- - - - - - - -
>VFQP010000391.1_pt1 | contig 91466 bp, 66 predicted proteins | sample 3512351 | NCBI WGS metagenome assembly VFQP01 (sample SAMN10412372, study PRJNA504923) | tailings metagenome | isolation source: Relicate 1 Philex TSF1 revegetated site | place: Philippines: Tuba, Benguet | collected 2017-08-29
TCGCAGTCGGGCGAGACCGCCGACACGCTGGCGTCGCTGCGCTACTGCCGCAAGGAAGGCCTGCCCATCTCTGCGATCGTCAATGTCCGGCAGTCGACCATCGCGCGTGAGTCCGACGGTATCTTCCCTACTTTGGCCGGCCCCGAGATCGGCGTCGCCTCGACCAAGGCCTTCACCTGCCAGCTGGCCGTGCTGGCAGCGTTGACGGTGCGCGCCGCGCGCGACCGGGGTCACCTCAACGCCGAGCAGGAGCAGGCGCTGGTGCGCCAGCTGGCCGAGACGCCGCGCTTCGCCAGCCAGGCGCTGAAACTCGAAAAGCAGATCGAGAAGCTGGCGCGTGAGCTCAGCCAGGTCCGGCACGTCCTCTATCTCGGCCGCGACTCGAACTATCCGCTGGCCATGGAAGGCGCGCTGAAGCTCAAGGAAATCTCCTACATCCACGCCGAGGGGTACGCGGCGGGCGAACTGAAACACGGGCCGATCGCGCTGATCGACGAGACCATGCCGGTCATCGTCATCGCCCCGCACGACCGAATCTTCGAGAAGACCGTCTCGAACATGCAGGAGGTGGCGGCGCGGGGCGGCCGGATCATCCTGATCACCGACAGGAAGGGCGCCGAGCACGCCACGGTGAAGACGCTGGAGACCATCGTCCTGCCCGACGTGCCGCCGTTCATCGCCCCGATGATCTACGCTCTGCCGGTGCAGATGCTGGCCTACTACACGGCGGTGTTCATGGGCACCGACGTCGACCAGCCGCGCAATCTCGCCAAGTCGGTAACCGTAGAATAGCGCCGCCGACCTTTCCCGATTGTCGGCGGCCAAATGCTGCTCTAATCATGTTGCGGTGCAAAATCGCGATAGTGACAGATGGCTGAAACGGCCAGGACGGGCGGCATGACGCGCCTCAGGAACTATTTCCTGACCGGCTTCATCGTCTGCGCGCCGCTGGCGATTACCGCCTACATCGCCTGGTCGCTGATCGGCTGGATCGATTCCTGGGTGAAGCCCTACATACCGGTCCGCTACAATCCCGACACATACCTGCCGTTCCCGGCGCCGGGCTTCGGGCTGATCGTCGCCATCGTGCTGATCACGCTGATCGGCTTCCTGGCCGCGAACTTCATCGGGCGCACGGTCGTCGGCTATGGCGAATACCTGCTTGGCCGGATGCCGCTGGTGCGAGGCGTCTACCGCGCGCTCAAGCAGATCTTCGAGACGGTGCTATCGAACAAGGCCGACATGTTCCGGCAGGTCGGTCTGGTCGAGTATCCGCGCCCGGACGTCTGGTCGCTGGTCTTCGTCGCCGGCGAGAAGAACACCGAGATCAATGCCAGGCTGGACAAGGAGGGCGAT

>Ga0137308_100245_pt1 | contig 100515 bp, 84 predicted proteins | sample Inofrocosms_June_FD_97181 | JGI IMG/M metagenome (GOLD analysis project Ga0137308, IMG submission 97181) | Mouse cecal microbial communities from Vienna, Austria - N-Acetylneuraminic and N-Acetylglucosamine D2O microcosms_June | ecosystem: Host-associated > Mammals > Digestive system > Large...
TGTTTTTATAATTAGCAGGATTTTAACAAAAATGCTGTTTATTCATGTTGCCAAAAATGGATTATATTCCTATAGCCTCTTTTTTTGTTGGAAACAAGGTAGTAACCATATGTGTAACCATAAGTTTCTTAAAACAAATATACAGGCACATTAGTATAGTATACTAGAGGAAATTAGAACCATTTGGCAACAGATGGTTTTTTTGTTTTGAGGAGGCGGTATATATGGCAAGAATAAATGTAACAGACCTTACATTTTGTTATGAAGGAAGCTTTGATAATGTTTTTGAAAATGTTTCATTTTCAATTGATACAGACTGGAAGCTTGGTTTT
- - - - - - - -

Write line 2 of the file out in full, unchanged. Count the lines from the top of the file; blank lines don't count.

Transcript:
TCGCAGTCGGGCGAGACCGCCGACACGCTGGCGTCGCTGCGCTACTGCCGCAAGGAAGGCCTGCCCATCTCTGCGATCGTCAATGTCCGGCAGTCGACCATCGCGCGTGAGTCCGACGGTATCTTCCCTACTTTGGCCGGCCCCGAGATCGGCGTCGCCTCGACCAAGGCCTTCACCTGCCAGCTGGCCGTGCTGGCAGCGTTGACGGTGCGCGCCGCGCGCGACCGGGGTCACCTCAACGCCGAGCAGGAGCAGGCGCTGGTGCGCCAGCTGGCCGAGACGCCGCGCTTCGCCAGCCAGGCGCTGAAACTCGAAAAGCAGATCGAGAAGCTGGCGCGTGAGCTCAGCCAGGTCCGGCACGTCCTCTATCTCGGCCGCGACTCGAACTATCCGCTGGCCATGGAAGGCGCGCTGAAGCTCAAGGAAATCTCCTACATCCACGCCGAGGGGTACGCGGCGGGCGAACTGAAACACGGGCCGATCGCGCTGATCGACGAGACCATGCCGGTCATCGTCATCGCCCCGCACGACCGAATCTTCGAGAAGACCGTCTCGAACATGCAGGAGGTGGCGGCGCGGGGCGGCCGGATCATCCTGATCACCGACAGGAAGGGCGCCGAGCACGCCACGGTGAAGACGCTGGAGACCATCGTCCTGCCCGACGTGCCGCCGTTCATCGCCCCGATGATCTACGCTCTGCCGGTGCAGATGCTGGCCTACTACACGGCGGTGTTCATGGGCACCGACGTCGACCAGCCGCGCAATCTCGCCAAGTCGGTAACCGTAGAATAGCGCCGCCGACCTTTCCCGATTGTCGGCGGCCAAATGCTGCTCTAATCATGTTGCGGTGCAAAATCGCGATAGTGACAGATGGCTGAAACGGCCAGGACGGGCGGCATGACGCGCCTCAGGAACTATTTCCTGACCGGCTTCATCGTCTGCGCGCCGCTGGCGATTACCGCCTACATCGCCTGGTCGCTGATCGGCTGGATCGATTCCTGGGTGAAGCCCTACATACCGGTCCGCTACAATCCCGACACATACCTGCCGTTCCCGGCGCCGGGCTTCGGGCTGATCGTCGCCATCGTGCTGATCACGCTGATCGGCTTCCTGGCCGCGAACTTCATCGGGCGCACGGTCGTCGGCTATGGCGAATACCTGCTTGGCCGGATGCCGCTGGTGCGAGGCGTCTACCGCGCGCTCAAGCAGATCTTCGAGACGGTGCTATCGAACAAGGCCGACATGTTCCGGCAGGTCGGTCTGGTCGAGTATCCGCGCCCGGACGTCTGGTCGCTGGTCTTCGTCGCCGGCGAGAAGAACACCGAGATCAATGCCAGGCTGGACAAGGAGGGCGAT